>One of my favorite magazines is Fast Company (https://www.fastcompany.com/), because I find it to be outstanding in terms of pushing and expanding my thoughts, keeping me tech savvy and introducing me to non traditional approaches to management of both my personal life and business techniques. I also like that it is as appropriate for entrepreneurs as for nonprofit executives and business owners from small to global in scale.
The May issue letter from the editor (which I often find to be the best spot for oft-overlooked and well-written musings in a magazine) by Jane Berentson caught my eye with its quip regarding the habit of article clipping by the editor’s parents.
While not earth-shattering, I think this is an interesting trend among fantastic parents (obviously, mine did it and continue to do so into my thirties). It indicates, obviously, that the parents are well-read, which is the best indicator that a child will develop a lifelong love of reading and learning. There’s an obvious degree of caring, as well, and well-intentioned involvement. The clippings I received ranged from investment advice to travel articles, not-so-subtle Dear Abby columns, gardening pointers and even a number related to interests of mine that my parents may not necessarily share, such as snippets on France or green living.
Regarding the point about well-read parents: I cite this as the most obvious reason my sister and I both possess above-average language and grammar skills. I don’t say this to be haughty – I’m simply struck by the number of our contemporaries who struggle with spelling and grammar.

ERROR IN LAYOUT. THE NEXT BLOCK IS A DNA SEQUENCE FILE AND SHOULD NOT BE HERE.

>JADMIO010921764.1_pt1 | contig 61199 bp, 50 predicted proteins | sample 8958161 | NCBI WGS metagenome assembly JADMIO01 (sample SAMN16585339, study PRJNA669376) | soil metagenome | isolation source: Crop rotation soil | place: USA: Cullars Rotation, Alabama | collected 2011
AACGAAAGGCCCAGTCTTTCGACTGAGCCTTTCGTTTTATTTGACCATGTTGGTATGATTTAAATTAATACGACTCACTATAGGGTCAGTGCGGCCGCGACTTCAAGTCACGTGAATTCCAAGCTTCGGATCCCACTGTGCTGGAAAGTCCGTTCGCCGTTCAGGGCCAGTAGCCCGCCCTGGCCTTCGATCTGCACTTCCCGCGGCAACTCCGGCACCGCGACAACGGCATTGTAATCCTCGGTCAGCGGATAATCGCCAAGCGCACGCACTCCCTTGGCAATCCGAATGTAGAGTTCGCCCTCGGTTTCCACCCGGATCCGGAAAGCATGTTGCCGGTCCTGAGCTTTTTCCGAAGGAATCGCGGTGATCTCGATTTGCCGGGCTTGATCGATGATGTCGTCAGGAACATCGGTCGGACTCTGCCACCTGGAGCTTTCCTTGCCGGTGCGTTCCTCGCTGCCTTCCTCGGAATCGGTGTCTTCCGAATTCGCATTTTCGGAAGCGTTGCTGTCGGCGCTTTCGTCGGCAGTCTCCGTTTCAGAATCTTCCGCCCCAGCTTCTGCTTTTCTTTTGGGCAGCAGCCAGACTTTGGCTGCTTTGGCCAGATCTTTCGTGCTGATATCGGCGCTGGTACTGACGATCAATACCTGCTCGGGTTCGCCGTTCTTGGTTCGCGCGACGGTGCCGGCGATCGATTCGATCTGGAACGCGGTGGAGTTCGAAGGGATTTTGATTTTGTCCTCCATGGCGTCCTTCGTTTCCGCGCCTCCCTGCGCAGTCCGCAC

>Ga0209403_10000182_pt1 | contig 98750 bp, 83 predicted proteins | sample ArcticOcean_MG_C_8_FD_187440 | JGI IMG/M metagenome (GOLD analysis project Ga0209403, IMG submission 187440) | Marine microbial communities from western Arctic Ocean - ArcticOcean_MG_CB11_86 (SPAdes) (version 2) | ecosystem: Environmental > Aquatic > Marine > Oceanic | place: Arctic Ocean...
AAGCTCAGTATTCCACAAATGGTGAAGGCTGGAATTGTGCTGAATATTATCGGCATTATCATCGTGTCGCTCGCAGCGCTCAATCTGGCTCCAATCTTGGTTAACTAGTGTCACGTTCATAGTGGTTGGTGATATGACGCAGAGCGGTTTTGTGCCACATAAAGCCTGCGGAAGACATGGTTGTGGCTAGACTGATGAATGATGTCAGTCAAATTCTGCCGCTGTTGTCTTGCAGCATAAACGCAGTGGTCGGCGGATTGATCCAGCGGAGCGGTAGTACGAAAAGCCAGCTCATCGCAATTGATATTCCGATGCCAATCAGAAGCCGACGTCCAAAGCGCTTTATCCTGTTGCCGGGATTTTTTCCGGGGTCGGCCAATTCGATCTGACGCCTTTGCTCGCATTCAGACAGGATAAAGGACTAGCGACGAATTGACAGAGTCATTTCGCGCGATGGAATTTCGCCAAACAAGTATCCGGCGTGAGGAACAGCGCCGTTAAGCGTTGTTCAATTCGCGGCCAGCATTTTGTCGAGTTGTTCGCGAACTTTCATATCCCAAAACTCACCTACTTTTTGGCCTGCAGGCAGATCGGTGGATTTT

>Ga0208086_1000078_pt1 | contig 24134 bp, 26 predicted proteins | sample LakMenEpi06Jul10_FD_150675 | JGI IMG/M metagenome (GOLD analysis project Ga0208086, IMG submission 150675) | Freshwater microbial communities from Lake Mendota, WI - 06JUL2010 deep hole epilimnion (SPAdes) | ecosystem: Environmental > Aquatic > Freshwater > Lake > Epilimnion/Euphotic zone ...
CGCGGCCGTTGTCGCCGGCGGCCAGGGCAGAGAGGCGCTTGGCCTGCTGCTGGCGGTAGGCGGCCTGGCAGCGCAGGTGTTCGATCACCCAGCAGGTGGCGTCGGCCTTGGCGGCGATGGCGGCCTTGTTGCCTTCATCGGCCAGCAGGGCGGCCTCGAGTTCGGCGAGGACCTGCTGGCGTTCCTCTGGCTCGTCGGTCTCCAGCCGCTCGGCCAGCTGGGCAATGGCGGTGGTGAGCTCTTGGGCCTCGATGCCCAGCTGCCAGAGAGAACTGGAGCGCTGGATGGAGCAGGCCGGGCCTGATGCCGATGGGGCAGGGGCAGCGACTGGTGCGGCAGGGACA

I always laugh about how I “got away” with reading under the covers late into the night with a flashlight, far past my bedtime (as if my parents were’t aware). Dad’s office was a virtual library of the classics, and I’m now more prone to pick up a classic than a modern release. I’m prone to a number of melancholy greats (Hemingway, Steinbeck) as well as lighter, worldly fare (Peter Mayle, Isabel Allende). The point being, I’m thankful every day for these assets and the treasure of a literary upbringing, and hope to instill the same in my growing family.
Incidentally, www.goodreads.com is an absolutely fantastic site for finding good book recommendations. Unlike most social media tools, I don’t connect with the world – just a handful of well-read friends whose judgement I trust (a significant number of whom are or are becoming librarians, not ironically). Do give it a whirl, and I suspect, like me, you’ll find your “to read” list far outnumbers your “read” list in short order.